Sunday, September 17, 2006

Rolex Glidelock

Rolex have always been criticised over the cheap aesthetic of their bracelet clasps despite more than adequate function. Recent upgrades have been well received, but there is more apparently afoot.

Rolex have been active in this area for some time and there are two main patents on a new type of clasp system. They have also been trademarking the name Glidelock. It will be interesting to see what final form this takes. For your convenience: Patent 1 & Patent 2.

From the patents in Rolex's own words:

..... to improve the closure security of this type of clasp against unexpected opening both on account of a catching and on account of a pulling force in the wake of a blow to the wrist or of violent impacts such as those which may arise when the user applauds or when he strikes his fist on a table, for example. The object of this invention is also to facilitate opening of the bracelet while still making it possible simultaneously to increase the force necessary for separating the attaching elements. A further object of this invention is to allow the branches of the clasp and the bracelet connected to these branches to pivot through at least 180[deg.] in order to obtain maximum opening of the clasp and thus to facilitate the passage of the hand through the bracelet. A yet further object of the invention is to make it possible to have a clasp with a base which is substantially identical when the clasp includes a cover and when it does not include one.

One of the advantages of the proposed solution, in addition to those ensuing from the abovementioned objects, lies in its simplicity and the small number of parts required. Indeed, despite the various improvements of the clasp according to the invention, it may be observed that these are not obtained to the detriment of the simplicity and thus of the reliability of the solution proposed. For the user, handling of such a clasp is characterized by a high level of convenience, giving him a sensation of great security, which is enhanced by the appearance of the clasp, which constitutes a veritable small precision mechanism.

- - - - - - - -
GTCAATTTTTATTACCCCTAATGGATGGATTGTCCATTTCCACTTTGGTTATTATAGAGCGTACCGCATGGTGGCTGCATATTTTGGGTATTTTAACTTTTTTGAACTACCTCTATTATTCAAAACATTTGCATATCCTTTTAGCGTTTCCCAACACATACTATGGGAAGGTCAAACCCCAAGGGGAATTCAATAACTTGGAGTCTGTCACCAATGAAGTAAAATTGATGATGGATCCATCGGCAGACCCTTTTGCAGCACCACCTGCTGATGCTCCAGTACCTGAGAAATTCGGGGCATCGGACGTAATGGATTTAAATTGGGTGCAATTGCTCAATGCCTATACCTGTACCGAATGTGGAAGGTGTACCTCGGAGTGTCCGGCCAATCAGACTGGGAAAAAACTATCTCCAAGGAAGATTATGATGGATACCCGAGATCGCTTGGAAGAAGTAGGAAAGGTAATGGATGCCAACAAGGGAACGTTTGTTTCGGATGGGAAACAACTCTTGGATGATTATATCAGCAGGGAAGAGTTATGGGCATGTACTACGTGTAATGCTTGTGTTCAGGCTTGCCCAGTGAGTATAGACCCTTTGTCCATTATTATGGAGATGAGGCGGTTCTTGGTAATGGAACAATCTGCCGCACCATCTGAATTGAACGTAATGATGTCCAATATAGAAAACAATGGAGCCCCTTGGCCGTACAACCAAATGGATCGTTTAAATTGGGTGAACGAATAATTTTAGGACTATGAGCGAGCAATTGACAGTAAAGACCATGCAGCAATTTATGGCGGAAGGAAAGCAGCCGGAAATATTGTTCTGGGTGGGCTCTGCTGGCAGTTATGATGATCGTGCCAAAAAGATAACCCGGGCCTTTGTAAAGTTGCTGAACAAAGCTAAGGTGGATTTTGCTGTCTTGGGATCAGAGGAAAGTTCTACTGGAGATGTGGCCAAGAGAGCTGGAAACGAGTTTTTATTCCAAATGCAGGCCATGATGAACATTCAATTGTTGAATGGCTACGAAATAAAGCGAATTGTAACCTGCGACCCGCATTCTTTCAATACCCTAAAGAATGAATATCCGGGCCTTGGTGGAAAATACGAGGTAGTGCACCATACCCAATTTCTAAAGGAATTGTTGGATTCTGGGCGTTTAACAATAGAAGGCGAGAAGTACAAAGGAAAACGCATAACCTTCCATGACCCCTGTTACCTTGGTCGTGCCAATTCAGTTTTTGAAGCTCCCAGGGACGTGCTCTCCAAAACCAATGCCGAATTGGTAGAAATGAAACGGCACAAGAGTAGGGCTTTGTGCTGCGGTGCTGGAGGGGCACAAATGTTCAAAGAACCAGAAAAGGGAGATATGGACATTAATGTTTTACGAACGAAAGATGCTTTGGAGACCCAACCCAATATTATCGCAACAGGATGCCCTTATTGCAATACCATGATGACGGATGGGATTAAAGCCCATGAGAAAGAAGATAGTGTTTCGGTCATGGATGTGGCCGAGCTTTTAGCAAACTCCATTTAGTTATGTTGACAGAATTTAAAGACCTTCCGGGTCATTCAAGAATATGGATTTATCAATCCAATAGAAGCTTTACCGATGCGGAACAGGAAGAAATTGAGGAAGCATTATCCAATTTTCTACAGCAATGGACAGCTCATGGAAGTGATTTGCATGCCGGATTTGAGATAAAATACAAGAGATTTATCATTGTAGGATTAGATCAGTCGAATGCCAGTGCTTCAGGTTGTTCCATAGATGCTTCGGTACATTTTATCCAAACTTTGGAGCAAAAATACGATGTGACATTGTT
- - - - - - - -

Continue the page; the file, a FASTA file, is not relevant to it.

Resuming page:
...... it will be noticed that the lever of the clasp according to the invention clearly acts on the elastic return means such as a lever, which allows it to obtain a gearing down of the force exerted thereon to cause the elastic return means to flex. Thanks to this gearing down of the manual force exerted on the lever to open the clasp, the force of the elastic return means can be increased and therefore the force that is exerted on the latching hook can be increased. This force continues to be exerted in the closed position, holding the branches tight against one another, thus taking up the clearances between the branches of the clasp.

The last paragraph is the most telling and the most consistent with the concept of a Glidelock.

1 comment:

Anonymous said...

Interesting developments for sure. One thing I could not discern - does this new clasp include a dive extension or is it integral to the new design?